The association between social support and mental health among vulnerable adolescents in five cities: Findings from the study of the well-being of adolescents in vulnerable environments

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Article (peer-reviewed)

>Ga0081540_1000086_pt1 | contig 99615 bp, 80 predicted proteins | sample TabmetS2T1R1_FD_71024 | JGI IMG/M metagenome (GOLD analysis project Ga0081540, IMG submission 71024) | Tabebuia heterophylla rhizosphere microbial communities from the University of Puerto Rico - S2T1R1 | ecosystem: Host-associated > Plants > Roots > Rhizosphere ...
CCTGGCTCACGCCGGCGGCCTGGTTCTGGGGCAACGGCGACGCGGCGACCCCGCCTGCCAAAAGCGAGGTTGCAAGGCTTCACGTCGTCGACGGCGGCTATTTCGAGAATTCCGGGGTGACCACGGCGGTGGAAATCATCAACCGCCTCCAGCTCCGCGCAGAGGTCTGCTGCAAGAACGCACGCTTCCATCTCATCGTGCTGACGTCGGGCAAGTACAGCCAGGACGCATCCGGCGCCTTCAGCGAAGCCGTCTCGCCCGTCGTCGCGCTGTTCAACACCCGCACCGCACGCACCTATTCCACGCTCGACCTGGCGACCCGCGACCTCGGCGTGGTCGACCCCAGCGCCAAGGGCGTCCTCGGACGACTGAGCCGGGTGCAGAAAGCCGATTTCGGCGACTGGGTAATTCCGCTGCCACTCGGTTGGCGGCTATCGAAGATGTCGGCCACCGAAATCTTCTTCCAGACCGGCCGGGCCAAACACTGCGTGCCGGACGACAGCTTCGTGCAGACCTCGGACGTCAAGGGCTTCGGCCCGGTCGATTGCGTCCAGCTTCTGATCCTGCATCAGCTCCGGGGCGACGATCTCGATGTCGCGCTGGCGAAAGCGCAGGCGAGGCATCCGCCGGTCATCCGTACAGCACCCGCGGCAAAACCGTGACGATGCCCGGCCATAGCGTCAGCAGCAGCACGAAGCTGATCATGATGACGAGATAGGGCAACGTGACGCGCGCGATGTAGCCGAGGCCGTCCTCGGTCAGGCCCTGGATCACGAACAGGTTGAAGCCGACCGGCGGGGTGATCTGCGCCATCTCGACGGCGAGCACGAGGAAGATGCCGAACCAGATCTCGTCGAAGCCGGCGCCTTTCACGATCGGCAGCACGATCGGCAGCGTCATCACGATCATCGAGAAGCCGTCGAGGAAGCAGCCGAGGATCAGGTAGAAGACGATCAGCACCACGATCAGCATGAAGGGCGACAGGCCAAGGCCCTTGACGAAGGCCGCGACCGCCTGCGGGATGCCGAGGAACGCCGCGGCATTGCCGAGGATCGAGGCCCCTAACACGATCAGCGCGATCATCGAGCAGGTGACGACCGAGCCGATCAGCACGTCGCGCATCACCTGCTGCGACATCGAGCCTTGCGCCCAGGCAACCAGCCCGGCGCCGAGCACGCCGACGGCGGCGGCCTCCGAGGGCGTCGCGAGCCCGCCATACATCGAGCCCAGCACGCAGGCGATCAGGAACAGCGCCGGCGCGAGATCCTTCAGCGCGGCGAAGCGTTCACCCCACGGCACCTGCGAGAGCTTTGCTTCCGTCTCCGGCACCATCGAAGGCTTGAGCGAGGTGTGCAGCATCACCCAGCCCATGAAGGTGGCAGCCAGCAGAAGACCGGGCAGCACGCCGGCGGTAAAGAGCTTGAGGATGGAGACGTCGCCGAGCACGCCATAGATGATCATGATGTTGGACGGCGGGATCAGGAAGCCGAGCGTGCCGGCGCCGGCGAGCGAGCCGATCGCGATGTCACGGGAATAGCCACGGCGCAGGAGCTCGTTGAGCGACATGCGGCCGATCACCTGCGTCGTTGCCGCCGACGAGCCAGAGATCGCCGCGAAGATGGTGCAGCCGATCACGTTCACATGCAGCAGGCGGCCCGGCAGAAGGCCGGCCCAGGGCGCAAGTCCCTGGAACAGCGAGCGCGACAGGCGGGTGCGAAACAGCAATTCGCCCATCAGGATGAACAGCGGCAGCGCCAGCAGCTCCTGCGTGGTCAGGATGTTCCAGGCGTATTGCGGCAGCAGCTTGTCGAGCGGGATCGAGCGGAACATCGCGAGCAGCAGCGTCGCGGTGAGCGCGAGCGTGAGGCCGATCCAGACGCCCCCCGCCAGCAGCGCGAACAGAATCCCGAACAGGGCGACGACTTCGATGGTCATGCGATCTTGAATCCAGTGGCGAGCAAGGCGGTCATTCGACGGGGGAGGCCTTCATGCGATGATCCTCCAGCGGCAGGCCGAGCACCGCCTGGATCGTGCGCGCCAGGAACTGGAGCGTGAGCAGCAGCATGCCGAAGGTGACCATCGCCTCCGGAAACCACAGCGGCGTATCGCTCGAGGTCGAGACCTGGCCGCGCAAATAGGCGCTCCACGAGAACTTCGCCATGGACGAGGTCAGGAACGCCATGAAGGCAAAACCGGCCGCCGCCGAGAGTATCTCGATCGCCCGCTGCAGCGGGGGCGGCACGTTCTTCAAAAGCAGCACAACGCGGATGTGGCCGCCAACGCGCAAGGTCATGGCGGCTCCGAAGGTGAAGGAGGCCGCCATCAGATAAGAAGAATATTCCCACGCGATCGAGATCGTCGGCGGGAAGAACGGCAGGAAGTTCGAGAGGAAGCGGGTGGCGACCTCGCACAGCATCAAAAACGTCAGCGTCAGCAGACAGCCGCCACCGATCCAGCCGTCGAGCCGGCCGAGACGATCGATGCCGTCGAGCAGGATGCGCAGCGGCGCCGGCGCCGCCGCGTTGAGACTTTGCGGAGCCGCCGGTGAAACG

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Purpose: Globally, adolescents are at risk of depression, traumatic stress, and suicide, especially those living in vulnerable environments. This article examines the mental health of 15- to 19-year-old youth in five cities and identifies the social support correlates of mental health. Methods: A total of 2,393 adolescents aged 15–19 years in economically distressed neighborhoods in Baltimore, MD; New Delhi, India; Ibadan, Nigeria; Johannesburg, South Africa; and Shanghai, China were recruited in 2013 via respondent-driven sampling to participate in a survey using an audio computer-assisted self-interview. Weighted logistic regression and general linear models were used to explore the associations between mental health and social supports. Results: The highest levels of depression and posttraumatic stress symptoms were displayed in Johannesburg among females (44.6% and 67.0%, respectively), whereas the lowest were among New Delhi females and males (13.0% and 16.3%, respectively). The prevalence of suicidal ideation ranged from 7.9% (New Delhi female adolescents) to 39.6% (Johannesburg female adolescents); the 12-month prevalence of suicide attempts ranged from 1.8% (New Delhi females) to 18.3% (Ibadan males). Elevated perceptions of having a caring female adult in the home and feeling connected to their neighborhoods were positively associated with adolescents' levels of hope across the sites while negatively associated with depression and posttraumatic stress symptoms with some variation across sites and gender. Conclusions: Adolescents living in the very economically distressed areas studied register high levels of depression and posttraumatic stress. Improving social supports in families and neighborhoods may alleviate distress and foster hope. In particular, strengthening supports from female caretakers to their adolescents at home may improve the outlooks of their daughters.